The proposed tax deduction for foster care would begin January 1 and continue for six years unless extended by the legislature.  Parents who foster children for at least six months would be eligible for a deduction of up to $2,500, or $5,000 for a couple filing jointly. 

Those who foster for fewer than six months could apply for a prorated deduction.  Kelly said extending help to those foster parents is no less important.

“Sometimes children need a safe place for just a few weeks while mom and dad get a house cleaned, or while they take certain trainings, or perhaps they simply need a temporary place to stay while they find a permanent placement, and so this also allows to be supportive to the foster parents who provide that respite care, that temporary place,” said Kelly.

      Kelly said anything that makes it easier for a child in foster care to be adopted isn’t just good for that child, it makes financial sense for the state. 

In the case of her own daughter, who she adopted last year at the age of 18, “If she would have stayed in the system she would have stayed there until she was 21 … from a financial standpoint … the state would’ve spent $21,000 just as a base amount, before she aged out of the system.”

      Vescovo, who was adopted out of foster care, called on House members last week to join him in expanding the adoption tax credit.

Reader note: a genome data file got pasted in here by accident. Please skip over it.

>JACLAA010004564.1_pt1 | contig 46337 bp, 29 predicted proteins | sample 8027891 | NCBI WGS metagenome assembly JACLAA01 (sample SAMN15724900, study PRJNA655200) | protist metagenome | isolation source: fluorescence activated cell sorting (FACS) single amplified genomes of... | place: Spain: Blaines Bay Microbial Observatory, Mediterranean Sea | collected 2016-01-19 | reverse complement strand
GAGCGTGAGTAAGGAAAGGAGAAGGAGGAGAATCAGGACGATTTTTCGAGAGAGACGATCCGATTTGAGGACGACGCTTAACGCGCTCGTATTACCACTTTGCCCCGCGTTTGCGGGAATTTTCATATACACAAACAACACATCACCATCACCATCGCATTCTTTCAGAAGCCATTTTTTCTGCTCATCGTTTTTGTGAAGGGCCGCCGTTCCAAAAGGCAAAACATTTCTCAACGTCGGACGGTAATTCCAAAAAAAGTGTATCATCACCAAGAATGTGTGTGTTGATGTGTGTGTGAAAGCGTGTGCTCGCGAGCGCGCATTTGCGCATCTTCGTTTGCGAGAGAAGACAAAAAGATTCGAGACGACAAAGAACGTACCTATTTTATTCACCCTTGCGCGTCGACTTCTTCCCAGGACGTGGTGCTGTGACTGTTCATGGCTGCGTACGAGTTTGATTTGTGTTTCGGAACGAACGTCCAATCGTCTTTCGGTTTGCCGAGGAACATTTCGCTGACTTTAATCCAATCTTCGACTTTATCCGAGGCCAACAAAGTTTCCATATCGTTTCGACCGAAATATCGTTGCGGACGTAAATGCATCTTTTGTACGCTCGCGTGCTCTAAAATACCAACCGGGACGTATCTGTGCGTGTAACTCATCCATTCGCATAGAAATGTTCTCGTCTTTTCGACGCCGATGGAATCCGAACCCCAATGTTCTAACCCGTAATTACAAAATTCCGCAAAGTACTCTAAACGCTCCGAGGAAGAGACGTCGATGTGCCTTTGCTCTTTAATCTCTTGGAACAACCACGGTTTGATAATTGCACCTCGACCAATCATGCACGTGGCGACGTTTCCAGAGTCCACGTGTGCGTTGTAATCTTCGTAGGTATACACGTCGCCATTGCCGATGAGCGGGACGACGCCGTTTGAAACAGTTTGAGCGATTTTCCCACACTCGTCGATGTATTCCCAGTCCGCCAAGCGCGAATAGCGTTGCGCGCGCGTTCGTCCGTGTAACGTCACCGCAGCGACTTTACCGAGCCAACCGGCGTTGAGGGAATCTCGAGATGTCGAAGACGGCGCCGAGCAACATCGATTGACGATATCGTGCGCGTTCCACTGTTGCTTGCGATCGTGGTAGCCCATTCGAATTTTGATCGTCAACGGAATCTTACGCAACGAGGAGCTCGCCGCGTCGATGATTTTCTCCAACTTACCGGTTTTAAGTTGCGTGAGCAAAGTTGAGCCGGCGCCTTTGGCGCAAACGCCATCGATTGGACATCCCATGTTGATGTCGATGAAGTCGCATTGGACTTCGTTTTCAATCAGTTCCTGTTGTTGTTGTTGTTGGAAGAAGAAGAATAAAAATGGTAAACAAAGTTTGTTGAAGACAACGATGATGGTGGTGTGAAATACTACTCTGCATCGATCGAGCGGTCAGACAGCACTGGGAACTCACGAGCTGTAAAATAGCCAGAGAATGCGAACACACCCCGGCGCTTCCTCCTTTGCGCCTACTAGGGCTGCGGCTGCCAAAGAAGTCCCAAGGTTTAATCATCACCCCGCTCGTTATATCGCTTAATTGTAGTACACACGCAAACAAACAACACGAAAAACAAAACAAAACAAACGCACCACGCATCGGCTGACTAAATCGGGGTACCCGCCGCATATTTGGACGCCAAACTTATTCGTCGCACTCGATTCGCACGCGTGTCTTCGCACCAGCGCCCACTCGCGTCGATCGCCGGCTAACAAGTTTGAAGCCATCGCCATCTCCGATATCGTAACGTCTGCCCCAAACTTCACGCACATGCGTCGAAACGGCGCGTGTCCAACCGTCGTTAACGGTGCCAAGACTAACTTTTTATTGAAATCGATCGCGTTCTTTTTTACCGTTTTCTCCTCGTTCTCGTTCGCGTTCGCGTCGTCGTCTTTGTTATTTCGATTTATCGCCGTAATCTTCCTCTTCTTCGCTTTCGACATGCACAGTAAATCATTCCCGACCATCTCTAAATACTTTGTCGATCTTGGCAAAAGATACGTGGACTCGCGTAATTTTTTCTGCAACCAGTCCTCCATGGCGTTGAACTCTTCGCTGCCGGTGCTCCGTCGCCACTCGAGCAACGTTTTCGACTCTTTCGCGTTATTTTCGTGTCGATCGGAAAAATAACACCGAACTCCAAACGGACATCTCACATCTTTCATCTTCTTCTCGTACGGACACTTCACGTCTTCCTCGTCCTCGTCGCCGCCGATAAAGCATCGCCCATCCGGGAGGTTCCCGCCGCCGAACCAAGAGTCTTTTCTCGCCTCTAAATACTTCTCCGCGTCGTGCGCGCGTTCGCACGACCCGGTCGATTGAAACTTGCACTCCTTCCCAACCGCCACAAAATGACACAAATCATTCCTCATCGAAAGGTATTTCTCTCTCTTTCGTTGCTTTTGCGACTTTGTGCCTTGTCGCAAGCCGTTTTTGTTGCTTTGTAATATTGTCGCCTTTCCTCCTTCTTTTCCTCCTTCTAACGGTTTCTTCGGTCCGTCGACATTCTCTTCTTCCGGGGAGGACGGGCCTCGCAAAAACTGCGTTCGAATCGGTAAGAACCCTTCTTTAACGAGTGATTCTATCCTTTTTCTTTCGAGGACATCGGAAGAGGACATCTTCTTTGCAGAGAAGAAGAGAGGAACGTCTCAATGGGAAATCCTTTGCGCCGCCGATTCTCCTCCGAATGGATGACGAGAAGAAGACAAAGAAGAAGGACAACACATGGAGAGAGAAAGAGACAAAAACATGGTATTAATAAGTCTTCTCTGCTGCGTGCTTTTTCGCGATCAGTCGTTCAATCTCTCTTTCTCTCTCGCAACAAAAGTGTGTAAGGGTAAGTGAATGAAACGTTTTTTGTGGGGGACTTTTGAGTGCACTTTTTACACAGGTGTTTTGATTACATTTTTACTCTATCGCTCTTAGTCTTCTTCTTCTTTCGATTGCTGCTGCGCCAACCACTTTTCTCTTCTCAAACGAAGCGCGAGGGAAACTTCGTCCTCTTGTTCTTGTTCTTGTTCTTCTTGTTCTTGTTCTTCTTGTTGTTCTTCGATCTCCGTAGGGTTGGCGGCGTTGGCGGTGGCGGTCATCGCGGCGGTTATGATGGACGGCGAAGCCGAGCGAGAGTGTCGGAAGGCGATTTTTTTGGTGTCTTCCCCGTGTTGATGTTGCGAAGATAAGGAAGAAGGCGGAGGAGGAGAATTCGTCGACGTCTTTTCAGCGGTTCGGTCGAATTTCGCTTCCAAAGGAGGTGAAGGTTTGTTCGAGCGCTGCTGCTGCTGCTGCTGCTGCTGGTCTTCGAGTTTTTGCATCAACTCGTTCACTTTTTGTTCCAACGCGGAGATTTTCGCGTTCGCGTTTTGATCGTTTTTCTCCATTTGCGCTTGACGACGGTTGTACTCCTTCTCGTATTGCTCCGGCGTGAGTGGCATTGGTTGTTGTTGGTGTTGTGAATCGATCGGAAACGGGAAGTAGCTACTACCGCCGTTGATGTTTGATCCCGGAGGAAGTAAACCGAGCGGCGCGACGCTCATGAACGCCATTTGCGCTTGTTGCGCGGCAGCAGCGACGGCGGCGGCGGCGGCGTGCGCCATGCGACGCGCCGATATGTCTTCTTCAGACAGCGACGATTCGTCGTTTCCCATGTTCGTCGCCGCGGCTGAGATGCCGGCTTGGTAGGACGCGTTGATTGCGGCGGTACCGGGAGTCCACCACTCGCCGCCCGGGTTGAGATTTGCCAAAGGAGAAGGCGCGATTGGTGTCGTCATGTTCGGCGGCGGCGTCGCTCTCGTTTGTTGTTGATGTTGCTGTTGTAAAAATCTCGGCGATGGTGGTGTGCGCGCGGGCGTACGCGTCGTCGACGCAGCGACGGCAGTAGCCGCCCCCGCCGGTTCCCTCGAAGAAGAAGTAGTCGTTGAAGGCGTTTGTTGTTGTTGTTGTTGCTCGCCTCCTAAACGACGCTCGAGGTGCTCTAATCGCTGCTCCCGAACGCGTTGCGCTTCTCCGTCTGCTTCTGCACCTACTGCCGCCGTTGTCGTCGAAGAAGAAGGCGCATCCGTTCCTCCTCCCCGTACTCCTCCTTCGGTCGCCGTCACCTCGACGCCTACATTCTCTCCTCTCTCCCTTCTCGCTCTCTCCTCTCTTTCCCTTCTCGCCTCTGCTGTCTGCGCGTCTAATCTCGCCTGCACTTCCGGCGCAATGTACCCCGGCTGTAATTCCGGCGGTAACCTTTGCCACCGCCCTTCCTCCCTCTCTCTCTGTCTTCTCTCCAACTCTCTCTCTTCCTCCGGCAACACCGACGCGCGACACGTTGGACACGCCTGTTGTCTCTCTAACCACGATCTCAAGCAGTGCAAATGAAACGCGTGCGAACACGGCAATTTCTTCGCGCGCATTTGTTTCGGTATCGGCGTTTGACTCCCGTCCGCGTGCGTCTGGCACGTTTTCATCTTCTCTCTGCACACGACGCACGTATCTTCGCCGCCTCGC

Missouri House Speaker Rob Vescovo (photo: Ben Peters, Missouri House Communications)

       “Together we can make adoption a possibility for many families who may not have the money but have the love and support to give a wonderful life to a person in need.”

      He also asked for members’ support for foster care reforms, including a tax deduction, “which can encourage more Missouri families to open their doors and their hearts to our young people in need.”

      “We know we have more than 13,000 kids in the foster care system and more enter the system every year.  We must take every step possible to give each and every one of these kids an open door of opportunity so they can grow into healthy, productive adults,” said Vescovo.

      With the committee’s action today, those bills will go before another committee and could be heard by the full House next week.

House proposes increase in state aid to sheltered workshops

The Missouri House has voted to increase state financial support to sheltered workshops.

Representative Rory Rowland’s has a son, JP, who has Down syndrome and loves working in a Kansas City-area workshop. (photo; Tim Bommel, Missouri House Communications – click for larger version)

House Bill 2644 would increase from $19 to $21 dollars the amount the state pays to workshops for every six-hour or longer day worked by a handicapped employee. Backers say the boost would give those workshops and their employees more financial stability, while reaffirming the state’s support for them and the work they do.